PowerUp BI Consulting - What is Business Itnelligence?
What is Business Intelligence?
Companies have goals and strategies to achieve them.
To be a winner, a company must be able to implement adequate processes to execute it's strategies and support related opeartional needs. It also has the need of monitor them and drive their evolution over time.
BI can help in this process, by bringing clarity and supporting fact based decisions (as opposed to gut-feeling / instinc based decisions).
This can impact a company at any level, from the top management down to the operational structure that acts by taking daily decisions.
BI is meant to support decisional processes
If no decision is involved, than no BI is involved either.
Most companies have reports that show sales trend and their comparison versus targets.
This is indeed good, but not enough.
Imagine the following scenario :
Grassopher Nature Inc is a fictional company that produces and sells high quality material for agriculture.
Josh P. is a successful regional sales manager, the best in the company, this is how he climbed his way up to the head of the most important region company, sitting on about 35% of the overall company business.
His success did not happen by chance, as he always achieved his quarter targets... up to now.
But Josh made his way to that position because he always managed to take appropriate and informed decisions, so he knows how those questions should be answered.
The first thing he will do is to investigate where the loss happened.
This will involve understanding in which products the unexpected bad performance was registered.
He has analyses that quickly help him in understanding that a company's blockbuster product, a fertilizer, reduced greately the sales in the last month, going virtually to zero.
This reduction happened in most of the territories belonging to his region.
That specific product was in the spotlight in many management discussions recently since a competitor just entered in the marked with a much cheaper alternative.
Authorities in his region approved the usage (and therefore sales) of the new competitor product slightly ahead of Grassopher's estimations.
Already in the first month of the quarter, when this information became available, the company reacted by reviewing it's pricing policiy for fertilizers in the region.
Josh has another analysis that clearly shows that at the beginning of the quarter there was a minor loss in volume, but a clear reduction in amounts as a consequence of the price cut.
Starting from the second month, despite the new more attractive price, also the volume reduced greately, gradually down to merely the 20% of the normal business.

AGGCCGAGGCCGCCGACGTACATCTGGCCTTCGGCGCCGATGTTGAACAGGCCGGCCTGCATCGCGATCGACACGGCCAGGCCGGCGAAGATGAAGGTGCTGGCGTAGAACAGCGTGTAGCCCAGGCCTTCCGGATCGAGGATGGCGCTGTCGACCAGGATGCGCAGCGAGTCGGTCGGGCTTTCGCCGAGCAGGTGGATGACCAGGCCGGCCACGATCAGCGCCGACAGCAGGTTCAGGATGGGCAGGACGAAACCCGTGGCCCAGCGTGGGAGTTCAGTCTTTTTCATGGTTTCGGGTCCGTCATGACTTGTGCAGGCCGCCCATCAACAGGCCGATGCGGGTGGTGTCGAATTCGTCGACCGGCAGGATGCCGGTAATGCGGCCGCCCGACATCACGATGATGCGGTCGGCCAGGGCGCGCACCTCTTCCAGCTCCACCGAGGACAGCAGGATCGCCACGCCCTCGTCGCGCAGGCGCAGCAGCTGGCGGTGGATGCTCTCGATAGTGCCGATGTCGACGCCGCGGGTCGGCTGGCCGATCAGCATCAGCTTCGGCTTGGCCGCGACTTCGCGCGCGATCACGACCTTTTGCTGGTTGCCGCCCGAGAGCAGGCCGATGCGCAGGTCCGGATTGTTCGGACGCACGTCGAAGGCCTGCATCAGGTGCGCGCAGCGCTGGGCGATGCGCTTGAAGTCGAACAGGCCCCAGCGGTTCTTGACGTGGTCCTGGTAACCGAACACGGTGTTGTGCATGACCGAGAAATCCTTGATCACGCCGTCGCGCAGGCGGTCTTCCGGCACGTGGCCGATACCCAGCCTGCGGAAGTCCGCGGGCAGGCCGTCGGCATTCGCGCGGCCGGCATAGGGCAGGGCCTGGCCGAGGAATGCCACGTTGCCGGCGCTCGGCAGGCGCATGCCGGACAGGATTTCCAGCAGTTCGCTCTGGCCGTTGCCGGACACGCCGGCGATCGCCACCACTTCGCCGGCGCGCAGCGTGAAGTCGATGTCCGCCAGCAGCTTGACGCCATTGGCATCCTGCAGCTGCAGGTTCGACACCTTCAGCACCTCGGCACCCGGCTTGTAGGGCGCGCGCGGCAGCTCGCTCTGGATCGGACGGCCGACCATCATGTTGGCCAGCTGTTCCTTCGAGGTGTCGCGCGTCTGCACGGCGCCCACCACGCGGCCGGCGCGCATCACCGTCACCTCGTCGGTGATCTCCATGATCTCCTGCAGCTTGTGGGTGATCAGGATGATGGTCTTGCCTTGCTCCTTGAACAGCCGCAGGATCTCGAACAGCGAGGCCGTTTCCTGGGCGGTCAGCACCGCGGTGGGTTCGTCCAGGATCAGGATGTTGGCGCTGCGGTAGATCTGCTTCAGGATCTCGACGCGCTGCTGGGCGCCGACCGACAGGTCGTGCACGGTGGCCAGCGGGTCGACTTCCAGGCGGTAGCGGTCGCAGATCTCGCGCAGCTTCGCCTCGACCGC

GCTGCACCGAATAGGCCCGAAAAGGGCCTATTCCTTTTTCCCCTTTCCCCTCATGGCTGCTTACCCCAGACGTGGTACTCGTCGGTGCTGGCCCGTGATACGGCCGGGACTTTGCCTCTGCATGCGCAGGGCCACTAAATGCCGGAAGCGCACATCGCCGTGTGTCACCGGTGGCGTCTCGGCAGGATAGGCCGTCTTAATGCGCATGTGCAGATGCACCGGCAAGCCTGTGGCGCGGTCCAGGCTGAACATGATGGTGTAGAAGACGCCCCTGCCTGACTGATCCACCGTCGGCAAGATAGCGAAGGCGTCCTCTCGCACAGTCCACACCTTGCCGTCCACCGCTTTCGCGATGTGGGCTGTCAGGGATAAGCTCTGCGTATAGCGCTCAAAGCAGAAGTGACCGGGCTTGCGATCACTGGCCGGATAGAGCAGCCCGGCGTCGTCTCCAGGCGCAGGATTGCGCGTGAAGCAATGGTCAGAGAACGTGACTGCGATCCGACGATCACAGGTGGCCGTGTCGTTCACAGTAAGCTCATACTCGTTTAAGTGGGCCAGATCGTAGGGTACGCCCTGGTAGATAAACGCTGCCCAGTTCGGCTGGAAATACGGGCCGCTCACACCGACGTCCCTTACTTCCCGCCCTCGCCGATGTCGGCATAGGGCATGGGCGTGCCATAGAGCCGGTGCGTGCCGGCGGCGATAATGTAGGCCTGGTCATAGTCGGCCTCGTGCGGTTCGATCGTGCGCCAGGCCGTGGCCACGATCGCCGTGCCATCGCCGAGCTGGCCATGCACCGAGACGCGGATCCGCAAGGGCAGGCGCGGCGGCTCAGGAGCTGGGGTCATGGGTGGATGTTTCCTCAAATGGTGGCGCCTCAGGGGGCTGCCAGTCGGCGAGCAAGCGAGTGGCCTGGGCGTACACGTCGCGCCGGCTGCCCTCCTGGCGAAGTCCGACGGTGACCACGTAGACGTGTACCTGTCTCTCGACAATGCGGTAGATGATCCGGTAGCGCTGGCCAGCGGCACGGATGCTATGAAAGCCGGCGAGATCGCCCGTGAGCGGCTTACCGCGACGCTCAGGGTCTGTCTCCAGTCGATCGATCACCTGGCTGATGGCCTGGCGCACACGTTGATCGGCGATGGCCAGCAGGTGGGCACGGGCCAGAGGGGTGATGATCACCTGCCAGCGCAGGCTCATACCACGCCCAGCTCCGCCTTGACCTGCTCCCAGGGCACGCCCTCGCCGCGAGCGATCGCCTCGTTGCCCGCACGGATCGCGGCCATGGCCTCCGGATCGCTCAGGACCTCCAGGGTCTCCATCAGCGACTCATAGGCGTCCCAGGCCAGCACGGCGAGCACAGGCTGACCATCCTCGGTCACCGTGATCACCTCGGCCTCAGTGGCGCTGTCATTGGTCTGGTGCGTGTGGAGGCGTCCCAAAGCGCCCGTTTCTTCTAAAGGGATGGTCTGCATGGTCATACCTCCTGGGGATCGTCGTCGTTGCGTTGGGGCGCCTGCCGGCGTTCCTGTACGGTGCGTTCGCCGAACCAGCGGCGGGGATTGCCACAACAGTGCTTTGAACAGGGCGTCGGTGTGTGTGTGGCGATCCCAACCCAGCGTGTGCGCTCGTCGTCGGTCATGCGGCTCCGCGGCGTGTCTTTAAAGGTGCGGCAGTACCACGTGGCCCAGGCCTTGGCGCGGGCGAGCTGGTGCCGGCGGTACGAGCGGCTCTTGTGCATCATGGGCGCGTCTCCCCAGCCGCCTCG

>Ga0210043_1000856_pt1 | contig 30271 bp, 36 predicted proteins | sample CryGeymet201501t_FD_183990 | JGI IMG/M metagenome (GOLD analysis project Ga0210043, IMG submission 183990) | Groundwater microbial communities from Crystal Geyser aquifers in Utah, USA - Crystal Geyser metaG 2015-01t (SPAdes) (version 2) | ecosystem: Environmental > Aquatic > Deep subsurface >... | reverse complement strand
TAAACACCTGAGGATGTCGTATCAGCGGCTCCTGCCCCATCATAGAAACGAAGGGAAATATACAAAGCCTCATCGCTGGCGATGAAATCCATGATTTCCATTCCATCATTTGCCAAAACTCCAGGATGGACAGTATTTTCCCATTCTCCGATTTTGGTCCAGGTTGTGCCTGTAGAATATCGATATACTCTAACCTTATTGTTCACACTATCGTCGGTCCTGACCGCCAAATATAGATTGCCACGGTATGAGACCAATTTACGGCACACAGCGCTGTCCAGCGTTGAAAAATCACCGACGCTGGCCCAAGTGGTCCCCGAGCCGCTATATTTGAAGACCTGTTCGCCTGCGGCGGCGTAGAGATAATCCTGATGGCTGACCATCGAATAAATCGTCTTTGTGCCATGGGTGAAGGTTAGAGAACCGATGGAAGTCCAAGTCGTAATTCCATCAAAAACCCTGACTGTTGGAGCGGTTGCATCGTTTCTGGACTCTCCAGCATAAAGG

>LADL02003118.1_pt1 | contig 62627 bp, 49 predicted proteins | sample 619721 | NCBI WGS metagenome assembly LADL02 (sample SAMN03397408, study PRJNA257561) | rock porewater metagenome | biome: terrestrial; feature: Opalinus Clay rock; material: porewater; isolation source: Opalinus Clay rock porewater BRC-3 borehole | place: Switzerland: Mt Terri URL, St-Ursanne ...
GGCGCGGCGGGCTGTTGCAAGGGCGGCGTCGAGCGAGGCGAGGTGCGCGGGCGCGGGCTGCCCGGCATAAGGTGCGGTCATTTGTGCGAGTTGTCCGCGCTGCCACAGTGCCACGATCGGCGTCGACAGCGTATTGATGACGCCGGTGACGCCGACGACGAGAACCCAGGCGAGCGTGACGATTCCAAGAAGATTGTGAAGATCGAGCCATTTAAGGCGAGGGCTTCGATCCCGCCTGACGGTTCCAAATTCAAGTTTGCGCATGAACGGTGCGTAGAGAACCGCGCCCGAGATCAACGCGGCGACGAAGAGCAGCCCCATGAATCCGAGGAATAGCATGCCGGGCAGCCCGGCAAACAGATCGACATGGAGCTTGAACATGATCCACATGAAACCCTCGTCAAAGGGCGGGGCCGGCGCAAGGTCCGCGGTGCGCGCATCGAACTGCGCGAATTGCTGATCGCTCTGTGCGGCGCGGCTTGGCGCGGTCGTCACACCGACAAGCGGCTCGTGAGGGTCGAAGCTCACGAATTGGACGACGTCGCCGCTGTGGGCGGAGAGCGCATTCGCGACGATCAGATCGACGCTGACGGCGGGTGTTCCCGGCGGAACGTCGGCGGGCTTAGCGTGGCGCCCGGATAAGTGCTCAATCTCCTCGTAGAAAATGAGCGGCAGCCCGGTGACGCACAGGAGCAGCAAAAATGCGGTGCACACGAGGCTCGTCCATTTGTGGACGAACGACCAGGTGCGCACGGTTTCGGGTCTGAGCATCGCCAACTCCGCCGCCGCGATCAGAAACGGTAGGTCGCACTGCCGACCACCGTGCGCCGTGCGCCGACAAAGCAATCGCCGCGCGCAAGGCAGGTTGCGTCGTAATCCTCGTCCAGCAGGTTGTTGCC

It's easy for him to get more insight into this issue, as he can get the information on how this product is sold and to which customers.
This is how he finds out that about 80% of the volume in the region goes to two big wholesalers, two global players that cancelled orders for those two months.
Grassopher Nature Inc. believes in sharing internally information, so Josh can check how the product is doing in other regions.
He then discovers that sales in the region where the competitor product is produced increased dramatically.
What actually happened is that in that region the competitor product was already being sold since some time and they already had to lower the prices.
The two wholesalers that dropped orders in his region ordered in the other region istead and then imported the fertilizer.
They correctly guessed the reaction time of the authorities in Josh's region and did not know that Grassopher Nature Inc would have lowered the prices immediately, still they had orders from their customers in the pipeline for Grassopher's fertilizer.
He now knows that this information should be escdalated, shared with tech-ops / logistics as they will be impacted by this new market dynamic.
A new strategy should be implemented to minimize the loss, the marketing departement should definitely be aware
There is enough data and intelligence to learn a new lesson from what happened, and Josh's company has now several informed decisions to make.
The imaginary scenario we described is an example of Business Intelligence.
It much more than simply having a set of reports and analyses, it's about knowing how to use them and act responding to the information they provide.
It involves the whole company, across different functions (Josh had to timely inform the tech-ops function so that they could plan accordingly for the needed changes for production and logistics) and across gepgraphy (To have the full picture of what was happening, data from another region proved to be key).
It also involves internal transparency, clarity and uniformity of language, this is the way different teams, departements, functions in the company can leverage from intelligence generated in other units and making the resulting understanding an asset for the whole company.
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